Published: Mar. 28, 2006
Updated: Mar. 25, 2010
Are you already feeling some stress at the very thought of the upcoming holiday season? If so, you are not alone. And, it doesn’t have to be that way!
Instead of being overwhelmed or exhausted by the many demands of the holidays, you can take a different approach -- one involving more “being” and less “doing.” The results could mean you connect more fully with your holiday experiences, and your life in general, and you begin to feel more alive and present in the new year.
We human beings have within us the capacity for deep calm and ease, and an awareness that reflects accurately what is happening in the present moment. “Mindfulness” is a name for this awareness.
Mindfulness arises when you pay attention on purpose without judging and in a friendly, allowing way. By paying attention this way and establishing mindfulness of your inner and outer life, moment-by-moment, a certain ease arises, and you can connect more deeply with what is happening. You are less likely to be hijacked by the urgency of the stress reaction.
"Stress" is the term often used to describe the experience of meeting life’s challenges and demands. What this includes is your total response -- in mind, body, and spirit -- to these demands, or "stressors."
The experience of the "stress response" involves multiple systems. Familiar examples are the tightening of muscles, increased heart and breathing rates, interruption and disruption of digestive processes, and an array of cognitive and emotional changes such as slowed thinking, poor concentration, irritability, and anxiety.
When the stressor/demand extends over time -- such as an illness in a loved one; or the schedule disruptions of the holiday season, the stress response becomes extended over time as well.
The effects on the body begin to mount in such a "chronic" stress environment. Signs of physical and emotional fatigue begin to appear. Disruptions in the sense of physical, emotional, and even social well-being arise under chronic stress.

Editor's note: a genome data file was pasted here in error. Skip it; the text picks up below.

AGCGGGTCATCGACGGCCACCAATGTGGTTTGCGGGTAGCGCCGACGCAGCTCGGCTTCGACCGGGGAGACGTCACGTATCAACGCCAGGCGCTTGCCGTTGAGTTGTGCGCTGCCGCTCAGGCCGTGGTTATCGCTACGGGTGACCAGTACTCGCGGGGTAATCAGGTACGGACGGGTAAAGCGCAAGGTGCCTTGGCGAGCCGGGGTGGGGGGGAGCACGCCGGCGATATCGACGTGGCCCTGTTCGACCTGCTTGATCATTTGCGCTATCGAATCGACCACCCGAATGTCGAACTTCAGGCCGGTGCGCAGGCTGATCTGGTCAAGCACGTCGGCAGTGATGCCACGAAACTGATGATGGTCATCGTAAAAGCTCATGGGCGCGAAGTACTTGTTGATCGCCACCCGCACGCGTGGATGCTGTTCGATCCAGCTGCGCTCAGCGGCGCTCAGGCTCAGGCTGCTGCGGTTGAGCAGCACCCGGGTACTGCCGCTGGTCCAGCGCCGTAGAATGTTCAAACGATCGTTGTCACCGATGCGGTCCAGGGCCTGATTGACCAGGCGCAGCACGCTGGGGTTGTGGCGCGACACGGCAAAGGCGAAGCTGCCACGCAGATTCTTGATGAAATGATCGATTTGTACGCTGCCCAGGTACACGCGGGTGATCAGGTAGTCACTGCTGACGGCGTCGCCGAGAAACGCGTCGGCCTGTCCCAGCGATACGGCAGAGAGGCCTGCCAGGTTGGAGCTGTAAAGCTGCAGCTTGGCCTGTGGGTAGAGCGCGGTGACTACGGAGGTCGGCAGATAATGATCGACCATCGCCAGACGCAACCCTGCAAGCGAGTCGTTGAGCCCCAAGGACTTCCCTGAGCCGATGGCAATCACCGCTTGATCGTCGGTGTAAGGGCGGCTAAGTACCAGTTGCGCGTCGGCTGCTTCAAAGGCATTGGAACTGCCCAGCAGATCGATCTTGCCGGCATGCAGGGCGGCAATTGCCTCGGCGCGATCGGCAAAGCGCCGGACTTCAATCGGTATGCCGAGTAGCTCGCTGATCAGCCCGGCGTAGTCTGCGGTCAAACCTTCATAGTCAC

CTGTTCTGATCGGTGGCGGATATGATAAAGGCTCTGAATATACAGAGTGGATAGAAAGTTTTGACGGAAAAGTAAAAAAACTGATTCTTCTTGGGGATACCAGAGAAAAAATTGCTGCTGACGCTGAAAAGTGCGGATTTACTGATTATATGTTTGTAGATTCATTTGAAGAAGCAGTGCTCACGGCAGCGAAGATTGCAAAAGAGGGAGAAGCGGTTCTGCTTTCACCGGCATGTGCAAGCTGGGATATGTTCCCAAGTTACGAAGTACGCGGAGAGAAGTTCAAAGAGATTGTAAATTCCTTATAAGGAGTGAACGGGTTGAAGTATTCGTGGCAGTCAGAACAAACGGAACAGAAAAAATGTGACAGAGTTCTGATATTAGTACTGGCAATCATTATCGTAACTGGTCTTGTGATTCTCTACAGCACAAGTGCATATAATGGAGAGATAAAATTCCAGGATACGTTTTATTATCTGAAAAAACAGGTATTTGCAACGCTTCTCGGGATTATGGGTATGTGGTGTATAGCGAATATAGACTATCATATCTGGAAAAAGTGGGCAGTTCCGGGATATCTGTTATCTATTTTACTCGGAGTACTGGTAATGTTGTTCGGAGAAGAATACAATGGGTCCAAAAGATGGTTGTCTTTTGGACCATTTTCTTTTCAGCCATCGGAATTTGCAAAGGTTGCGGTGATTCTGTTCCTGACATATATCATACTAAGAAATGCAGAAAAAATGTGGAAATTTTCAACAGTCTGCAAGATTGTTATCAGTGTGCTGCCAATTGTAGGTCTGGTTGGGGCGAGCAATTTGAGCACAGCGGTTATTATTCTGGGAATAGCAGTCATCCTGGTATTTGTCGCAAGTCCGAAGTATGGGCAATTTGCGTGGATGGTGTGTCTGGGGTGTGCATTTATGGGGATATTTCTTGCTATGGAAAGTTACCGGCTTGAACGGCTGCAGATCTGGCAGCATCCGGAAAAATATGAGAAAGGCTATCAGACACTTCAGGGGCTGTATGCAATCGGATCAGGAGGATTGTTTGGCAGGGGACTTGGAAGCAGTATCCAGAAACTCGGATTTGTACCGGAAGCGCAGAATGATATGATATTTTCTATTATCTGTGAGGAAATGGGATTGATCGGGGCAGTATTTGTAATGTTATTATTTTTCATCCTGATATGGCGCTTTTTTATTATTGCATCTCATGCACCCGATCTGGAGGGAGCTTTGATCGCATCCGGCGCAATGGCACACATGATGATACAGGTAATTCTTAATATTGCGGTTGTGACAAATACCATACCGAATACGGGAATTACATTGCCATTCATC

Holiday activities can add stress in many ways. For example, there are likely to be more things to do, more disruptions of your usual routines of life, more disturbances of rest and sleep, and changes in what you eat and drink. While many of these are enjoyable, they can take a toll on body, mind, and spirit.
And don't forget "time stress" -- the feeling of never having time enough to do what is needed. It is often experienced as a restlessness and uneasiness, and may appear as legs or feet shaking vigorously as if to say "Hurry up, let's go" to the rest of the body.
What can you do to gain freedom from this seemingly endless round of busyness?
Remember, inner peace exists outside the domain of time. Learn to connect and "be" with what is here. This will lead you to dwell more in your own inner stillness regardless of the outer circumstances. As you do that, you will surely be "home for the holidays."
Mindfulness of breathing: An exercise for paying attention to the breath as a way to stop "doing" and start "being." This way of being with the breath as it flows in and out enables a deeper and richer connection with life itself, moment by moment.